How far can you reach?

Creative Strategist & Partner

One of my favorite aspects of being a father is watching my children overcome their fear to reach their goals. I’ll never forget the day my seven-year-old daughter told me that she wanted to conquer the monkey bars. On a crisp Fall day, we took the six-block walk to her favorite park and entered the giant sandpit where the two-part structure with monkey bars and rings waited patiently for us. That day, my daughter realized a meaningful life and business lesson that prolific poet, playwright, and essayist T.S. Eliot expressed, “Only those who risk going too far can possibly find out how far one can go.”

My daughter beamed with enthusiasm as she hopped on the foot-high platform to scale the famous bars. A few of her friends had made it across the monkey bars at school, and she was anxious to join the club. However, the vertically challenged genes bestowed by me did not grant her the height that her friends had. As a result, her efforts on the school playground bars were not fruitful and rather embarrassing. But it was different at the neighborhood park that day. I was the only one watching, and she was ready to take more considerable risk to conquer the bars on her own.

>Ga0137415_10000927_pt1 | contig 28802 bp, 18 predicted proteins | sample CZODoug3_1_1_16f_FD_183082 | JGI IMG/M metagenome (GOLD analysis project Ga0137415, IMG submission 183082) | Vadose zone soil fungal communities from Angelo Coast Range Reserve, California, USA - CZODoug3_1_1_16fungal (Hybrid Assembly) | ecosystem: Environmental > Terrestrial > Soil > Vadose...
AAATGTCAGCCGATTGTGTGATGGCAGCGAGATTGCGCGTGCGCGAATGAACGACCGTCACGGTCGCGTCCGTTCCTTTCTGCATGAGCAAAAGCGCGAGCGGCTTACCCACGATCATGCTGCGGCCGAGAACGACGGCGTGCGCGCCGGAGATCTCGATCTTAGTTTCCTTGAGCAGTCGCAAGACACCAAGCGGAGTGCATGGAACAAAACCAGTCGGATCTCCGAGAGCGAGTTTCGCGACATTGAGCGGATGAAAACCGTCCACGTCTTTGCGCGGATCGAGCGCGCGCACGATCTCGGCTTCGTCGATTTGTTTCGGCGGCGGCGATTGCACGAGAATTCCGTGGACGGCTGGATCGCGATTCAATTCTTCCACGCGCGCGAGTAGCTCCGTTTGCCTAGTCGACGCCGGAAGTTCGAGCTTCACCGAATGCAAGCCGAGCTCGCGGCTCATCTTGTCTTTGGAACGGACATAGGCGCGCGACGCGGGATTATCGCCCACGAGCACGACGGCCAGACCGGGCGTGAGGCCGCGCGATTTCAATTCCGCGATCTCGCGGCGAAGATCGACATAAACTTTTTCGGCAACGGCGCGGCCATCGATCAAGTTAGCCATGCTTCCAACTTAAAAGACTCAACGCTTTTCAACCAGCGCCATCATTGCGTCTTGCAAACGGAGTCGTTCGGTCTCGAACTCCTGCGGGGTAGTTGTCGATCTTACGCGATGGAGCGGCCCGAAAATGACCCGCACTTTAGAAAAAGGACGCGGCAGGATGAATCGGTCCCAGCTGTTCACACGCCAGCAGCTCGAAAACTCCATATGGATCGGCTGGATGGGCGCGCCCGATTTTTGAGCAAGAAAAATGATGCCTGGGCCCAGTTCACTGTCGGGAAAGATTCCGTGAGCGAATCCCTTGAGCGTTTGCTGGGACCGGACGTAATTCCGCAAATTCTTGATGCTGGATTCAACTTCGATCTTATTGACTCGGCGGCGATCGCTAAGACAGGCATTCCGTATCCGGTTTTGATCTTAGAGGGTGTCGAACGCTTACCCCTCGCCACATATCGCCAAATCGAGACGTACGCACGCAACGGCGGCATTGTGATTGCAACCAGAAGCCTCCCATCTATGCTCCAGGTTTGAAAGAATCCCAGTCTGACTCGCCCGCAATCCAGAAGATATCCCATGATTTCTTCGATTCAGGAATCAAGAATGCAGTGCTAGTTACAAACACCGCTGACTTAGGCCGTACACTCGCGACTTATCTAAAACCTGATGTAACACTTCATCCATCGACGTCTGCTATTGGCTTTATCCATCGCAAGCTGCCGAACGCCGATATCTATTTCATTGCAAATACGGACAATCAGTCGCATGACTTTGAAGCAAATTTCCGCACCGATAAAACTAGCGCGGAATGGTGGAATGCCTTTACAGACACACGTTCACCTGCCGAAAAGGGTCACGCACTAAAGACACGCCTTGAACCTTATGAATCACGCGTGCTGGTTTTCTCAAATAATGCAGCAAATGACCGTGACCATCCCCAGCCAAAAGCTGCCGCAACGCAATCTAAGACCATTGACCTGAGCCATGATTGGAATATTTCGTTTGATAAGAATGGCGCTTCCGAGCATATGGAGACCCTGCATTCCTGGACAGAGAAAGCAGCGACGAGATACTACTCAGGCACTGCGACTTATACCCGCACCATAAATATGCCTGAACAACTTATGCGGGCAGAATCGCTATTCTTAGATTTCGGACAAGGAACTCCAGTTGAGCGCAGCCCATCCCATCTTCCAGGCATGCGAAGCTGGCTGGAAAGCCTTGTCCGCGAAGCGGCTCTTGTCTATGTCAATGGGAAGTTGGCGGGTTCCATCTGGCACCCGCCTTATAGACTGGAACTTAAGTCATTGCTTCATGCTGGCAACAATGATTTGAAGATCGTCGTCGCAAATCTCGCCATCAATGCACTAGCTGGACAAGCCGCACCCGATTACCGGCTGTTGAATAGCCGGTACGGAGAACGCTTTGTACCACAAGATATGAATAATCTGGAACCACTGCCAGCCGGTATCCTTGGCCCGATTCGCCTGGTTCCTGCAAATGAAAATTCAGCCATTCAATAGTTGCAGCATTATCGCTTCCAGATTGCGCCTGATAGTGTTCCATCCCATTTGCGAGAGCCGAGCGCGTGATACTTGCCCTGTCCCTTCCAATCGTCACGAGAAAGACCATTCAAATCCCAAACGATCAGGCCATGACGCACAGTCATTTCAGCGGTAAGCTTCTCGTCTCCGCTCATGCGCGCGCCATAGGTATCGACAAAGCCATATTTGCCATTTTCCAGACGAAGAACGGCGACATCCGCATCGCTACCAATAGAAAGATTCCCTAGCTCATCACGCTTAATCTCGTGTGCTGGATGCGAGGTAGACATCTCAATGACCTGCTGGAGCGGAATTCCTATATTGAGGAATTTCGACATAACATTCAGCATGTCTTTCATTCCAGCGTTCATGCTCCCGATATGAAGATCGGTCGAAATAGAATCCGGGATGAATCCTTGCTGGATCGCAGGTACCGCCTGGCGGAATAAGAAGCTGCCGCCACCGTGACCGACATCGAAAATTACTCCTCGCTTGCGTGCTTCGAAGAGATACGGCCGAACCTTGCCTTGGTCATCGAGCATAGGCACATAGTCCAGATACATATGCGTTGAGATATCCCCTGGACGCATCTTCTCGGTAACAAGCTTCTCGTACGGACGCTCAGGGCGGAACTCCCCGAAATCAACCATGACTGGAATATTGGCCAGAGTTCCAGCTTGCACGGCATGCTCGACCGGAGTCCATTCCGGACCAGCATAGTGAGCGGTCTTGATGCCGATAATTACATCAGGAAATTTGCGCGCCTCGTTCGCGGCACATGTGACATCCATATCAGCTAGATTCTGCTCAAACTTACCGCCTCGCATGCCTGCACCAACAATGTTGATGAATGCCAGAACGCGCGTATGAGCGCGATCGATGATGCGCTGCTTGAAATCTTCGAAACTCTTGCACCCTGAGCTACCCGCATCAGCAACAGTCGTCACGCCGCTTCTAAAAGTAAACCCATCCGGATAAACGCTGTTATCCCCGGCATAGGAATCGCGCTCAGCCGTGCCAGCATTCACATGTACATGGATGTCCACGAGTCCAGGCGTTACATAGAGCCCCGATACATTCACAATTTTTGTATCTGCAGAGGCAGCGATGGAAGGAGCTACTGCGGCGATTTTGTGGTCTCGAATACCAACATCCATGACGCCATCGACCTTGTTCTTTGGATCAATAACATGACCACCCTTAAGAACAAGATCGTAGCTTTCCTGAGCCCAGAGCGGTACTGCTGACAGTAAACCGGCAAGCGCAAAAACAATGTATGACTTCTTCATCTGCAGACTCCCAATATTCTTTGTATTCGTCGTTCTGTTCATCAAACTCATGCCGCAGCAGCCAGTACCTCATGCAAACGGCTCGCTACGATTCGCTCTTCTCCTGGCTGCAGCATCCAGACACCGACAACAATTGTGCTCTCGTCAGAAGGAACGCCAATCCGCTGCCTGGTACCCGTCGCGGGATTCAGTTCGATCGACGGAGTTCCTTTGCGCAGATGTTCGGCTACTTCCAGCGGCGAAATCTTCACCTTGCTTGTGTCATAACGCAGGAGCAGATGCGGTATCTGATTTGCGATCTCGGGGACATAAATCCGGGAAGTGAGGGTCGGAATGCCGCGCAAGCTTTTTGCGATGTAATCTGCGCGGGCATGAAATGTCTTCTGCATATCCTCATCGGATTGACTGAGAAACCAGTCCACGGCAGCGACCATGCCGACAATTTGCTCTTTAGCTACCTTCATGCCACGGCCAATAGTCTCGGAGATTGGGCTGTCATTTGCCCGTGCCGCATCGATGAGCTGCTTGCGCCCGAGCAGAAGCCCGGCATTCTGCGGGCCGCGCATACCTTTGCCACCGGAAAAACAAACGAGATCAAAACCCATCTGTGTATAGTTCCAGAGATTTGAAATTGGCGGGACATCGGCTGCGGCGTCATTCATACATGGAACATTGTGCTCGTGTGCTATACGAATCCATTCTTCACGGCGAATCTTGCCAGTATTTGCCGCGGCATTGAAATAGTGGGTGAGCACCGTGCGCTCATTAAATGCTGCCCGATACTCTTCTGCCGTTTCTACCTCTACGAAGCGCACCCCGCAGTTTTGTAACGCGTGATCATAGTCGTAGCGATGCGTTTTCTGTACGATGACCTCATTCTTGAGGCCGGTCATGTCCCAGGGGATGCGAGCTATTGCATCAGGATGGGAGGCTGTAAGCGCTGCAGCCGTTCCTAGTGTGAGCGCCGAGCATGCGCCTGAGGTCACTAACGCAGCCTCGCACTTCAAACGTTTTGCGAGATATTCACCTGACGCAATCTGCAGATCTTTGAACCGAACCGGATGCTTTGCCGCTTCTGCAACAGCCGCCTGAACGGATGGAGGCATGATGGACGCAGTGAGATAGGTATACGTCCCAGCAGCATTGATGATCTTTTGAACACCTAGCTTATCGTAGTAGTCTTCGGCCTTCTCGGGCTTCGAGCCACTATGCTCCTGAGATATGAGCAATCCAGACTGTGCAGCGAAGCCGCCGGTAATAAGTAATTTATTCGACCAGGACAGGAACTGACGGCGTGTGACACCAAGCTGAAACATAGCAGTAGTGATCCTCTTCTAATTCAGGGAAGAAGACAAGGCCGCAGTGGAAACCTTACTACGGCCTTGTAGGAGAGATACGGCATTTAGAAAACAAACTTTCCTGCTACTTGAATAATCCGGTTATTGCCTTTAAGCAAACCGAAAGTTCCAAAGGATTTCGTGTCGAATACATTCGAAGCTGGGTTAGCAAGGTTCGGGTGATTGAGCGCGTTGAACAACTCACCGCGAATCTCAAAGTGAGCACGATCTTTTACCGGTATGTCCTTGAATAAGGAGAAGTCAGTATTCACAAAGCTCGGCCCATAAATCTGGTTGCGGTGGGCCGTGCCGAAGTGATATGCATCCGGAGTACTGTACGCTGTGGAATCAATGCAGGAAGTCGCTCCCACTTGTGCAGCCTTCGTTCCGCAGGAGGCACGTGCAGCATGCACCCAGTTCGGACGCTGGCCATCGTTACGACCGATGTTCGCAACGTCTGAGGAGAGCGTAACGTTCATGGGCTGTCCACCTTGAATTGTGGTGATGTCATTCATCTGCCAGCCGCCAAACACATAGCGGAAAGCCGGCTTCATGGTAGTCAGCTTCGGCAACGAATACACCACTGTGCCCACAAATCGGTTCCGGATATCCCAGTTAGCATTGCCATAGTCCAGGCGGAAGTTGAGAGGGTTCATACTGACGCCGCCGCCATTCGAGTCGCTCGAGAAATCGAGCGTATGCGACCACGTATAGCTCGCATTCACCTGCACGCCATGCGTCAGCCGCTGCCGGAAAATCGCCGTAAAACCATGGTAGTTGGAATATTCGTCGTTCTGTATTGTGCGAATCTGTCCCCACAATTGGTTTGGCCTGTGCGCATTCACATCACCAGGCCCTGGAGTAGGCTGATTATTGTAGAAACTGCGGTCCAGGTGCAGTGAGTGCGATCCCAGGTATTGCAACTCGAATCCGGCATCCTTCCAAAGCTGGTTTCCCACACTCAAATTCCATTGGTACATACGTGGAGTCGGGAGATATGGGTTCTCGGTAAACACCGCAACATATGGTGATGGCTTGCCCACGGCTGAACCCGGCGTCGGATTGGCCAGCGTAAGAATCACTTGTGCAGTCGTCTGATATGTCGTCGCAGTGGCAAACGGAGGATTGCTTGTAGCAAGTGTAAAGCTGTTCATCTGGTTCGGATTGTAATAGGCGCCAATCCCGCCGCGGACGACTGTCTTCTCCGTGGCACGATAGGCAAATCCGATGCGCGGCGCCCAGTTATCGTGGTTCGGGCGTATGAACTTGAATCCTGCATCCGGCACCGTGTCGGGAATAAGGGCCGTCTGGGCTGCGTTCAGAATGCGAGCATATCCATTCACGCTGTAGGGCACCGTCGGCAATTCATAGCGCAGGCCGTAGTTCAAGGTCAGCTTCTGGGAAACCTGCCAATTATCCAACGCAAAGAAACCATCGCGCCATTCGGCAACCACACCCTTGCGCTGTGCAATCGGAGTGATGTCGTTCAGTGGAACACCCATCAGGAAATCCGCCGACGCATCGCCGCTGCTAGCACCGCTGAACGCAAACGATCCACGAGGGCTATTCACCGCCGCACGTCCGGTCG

After a few words of fatherly encouragement, she jumped confidently to the first bar. But her tiny body didn’t move. Instead, it hung like wet clothes on a line for a few moments before her grip gave way, and she fell like a sack of potatoes to the sand. Then, without skipping a beat, she looked up at me and smiled, jumped back on the platform, and made another attempt. I watched the grueling cycle of defeat last nearly ten minutes before it ended in dusty clothes, frustration, and tears. Sadly, she never made it past the first bar. She tried the same strategy repeatedly without reaching her goal.

Companies often face the same fear of stretching out of their comfort zone. Over time, established organizations grow too contented with strategies that no longer work. They repeatedly execute the same plan and expect different results, a behavior the brilliant physicist Albert Einstein defined as insanity. The feeling of comfort hides the fear of trying something new because it risks an unknown outcome. The anxiety created from the unfamiliar prevents companies from reaching more growth and my daughter from reaching the next bar. My daughter was afraid to expend the energy to do something different despite the risk of falling harder like a company fears spending the time, money, and resources without a guaranteed return on the investment. But like American novelist Henry James said, “Until you try, you don’t know what you can’t do.”